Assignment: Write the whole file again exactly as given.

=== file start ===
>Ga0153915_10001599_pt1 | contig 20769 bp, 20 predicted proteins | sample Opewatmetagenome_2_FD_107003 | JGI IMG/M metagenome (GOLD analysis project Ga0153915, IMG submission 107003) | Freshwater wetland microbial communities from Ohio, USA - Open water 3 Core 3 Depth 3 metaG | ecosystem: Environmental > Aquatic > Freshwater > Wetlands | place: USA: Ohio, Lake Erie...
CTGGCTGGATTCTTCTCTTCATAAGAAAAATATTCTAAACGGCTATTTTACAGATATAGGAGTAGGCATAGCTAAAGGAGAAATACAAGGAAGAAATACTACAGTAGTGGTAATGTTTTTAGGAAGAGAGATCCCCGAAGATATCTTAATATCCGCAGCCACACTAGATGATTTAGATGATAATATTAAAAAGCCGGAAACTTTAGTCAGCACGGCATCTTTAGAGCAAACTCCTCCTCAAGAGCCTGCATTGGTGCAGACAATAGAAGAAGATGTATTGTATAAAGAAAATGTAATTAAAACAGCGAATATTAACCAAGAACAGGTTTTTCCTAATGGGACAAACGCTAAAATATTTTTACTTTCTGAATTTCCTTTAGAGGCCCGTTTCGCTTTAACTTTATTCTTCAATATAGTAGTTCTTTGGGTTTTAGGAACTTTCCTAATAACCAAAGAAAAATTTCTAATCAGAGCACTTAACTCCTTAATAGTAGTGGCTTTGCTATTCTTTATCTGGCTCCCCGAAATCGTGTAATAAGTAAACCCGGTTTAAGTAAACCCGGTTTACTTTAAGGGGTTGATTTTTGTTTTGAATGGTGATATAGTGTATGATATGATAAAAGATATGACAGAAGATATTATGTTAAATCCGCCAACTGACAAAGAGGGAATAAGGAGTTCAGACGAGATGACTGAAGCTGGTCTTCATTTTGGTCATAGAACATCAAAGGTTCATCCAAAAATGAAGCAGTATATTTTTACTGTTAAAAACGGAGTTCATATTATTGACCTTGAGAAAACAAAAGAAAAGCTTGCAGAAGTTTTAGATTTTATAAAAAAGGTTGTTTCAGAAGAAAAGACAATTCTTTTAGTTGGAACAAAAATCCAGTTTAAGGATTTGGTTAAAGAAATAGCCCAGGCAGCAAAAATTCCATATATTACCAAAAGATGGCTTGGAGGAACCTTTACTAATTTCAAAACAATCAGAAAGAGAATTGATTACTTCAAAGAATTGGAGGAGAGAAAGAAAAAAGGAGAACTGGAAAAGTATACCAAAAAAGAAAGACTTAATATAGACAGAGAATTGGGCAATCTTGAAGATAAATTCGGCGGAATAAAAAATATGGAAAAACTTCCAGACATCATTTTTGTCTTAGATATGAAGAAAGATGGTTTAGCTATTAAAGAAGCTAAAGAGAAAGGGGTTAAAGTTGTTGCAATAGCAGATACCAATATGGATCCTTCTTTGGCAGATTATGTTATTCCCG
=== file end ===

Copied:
>Ga0153915_10001599_pt1 | contig 20769 bp, 20 predicted proteins | sample Opewatmetagenome_2_FD_107003 | JGI IMG/M metagenome (GOLD analysis project Ga0153915, IMG submission 107003) | Freshwater wetland microbial communities from Ohio, USA - Open water 3 Core 3 Depth 3 metaG | ecosystem: Environmental > Aquatic > Freshwater > Wetlands | place: USA: Ohio, Lake Erie...
CTGGCTGGATTCTTCTCTTCATAAGAAAAATATTCTAAACGGCTATTTTACAGATATAGGAGTAGGCATAGCTAAAGGAGAAATACAAGGAAGAAATACTACAGTAGTGGTAATGTTTTTAGGAAGAGAGATCCCCGAAGATATCTTAATATCCGCAGCCACACTAGATGATTTAGATGATAATATTAAAAAGCCGGAAACTTTAGTCAGCACGGCATCTTTAGAGCAAACTCCTCCTCAAGAGCCTGCATTGGTGCAGACAATAGAAGAAGATGTATTGTATAAAGAAAATGTAATTAAAACAGCGAATATTAACCAAGAACAGGTTTTTCCTAATGGGACAAACGCTAAAATATTTTTACTTTCTGAATTTCCTTTAGAGGCCCGTTTCGCTTTAACTTTATTCTTCAATATAGTAGTTCTTTGGGTTTTAGGAACTTTCCTAATAACCAAAGAAAAATTTCTAATCAGAGCACTTAACTCCTTAATAGTAGTGGCTTTGCTATTCTTTATCTGGCTCCCCGAAATCGTGTAATAAGTAAACCCGGTTTAAGTAAACCCGGTTTACTTTAAGGGGTTGATTTTTGTTTTGAATGGTGATATAGTGTATGATATGATAAAAGATATGACAGAAGATATTATGTTAAATCCGCCAACTGACAAAGAGGGAATAAGGAGTTCAGACGAGATGACTGAAGCTGGTCTTCATTTTGGTCATAGAACATCAAAGGTTCATCCAAAAATGAAGCAGTATATTTTTACTGTTAAAAACGGAGTTCATATTATTGACCTTGAGAAAACAAAAGAAAAGCTTGCAGAAGTTTTAGATTTTATAAAAAAGGTTGTTTCAGAAGAAAAGACAATTCTTTTAGTTGGAACAAAAATCCAGTTTAAGGATTTGGTTAAAGAAATAGCCCAGGCAGCAAAAATTCCATATATTACCAAAAGATGGCTTGGAGGAACCTTTACTAATTTCAAAACAATCAGAAAGAGAATTGATTACTTCAAAGAATTGGAGGAGAGAAAGAAAAAAGGAGAACTGGAAAAGTATACCAAAAAAGAAAGACTTAATATAGACAGAGAATTGGGCAATCTTGAAGATAAATTCGGCGGAATAAAAAATATGGAAAAACTTCCAGACATCATTTTTGTCTTAGATATGAAGAAAGATGGTTTAGCTATTAAAGAAGCTAAAGAGAAAGGGGTTAAAGTTGTTGCAATAGCAGATACCAATATGGATCCTTCTTTGGCAGATTATGTTATTCCCG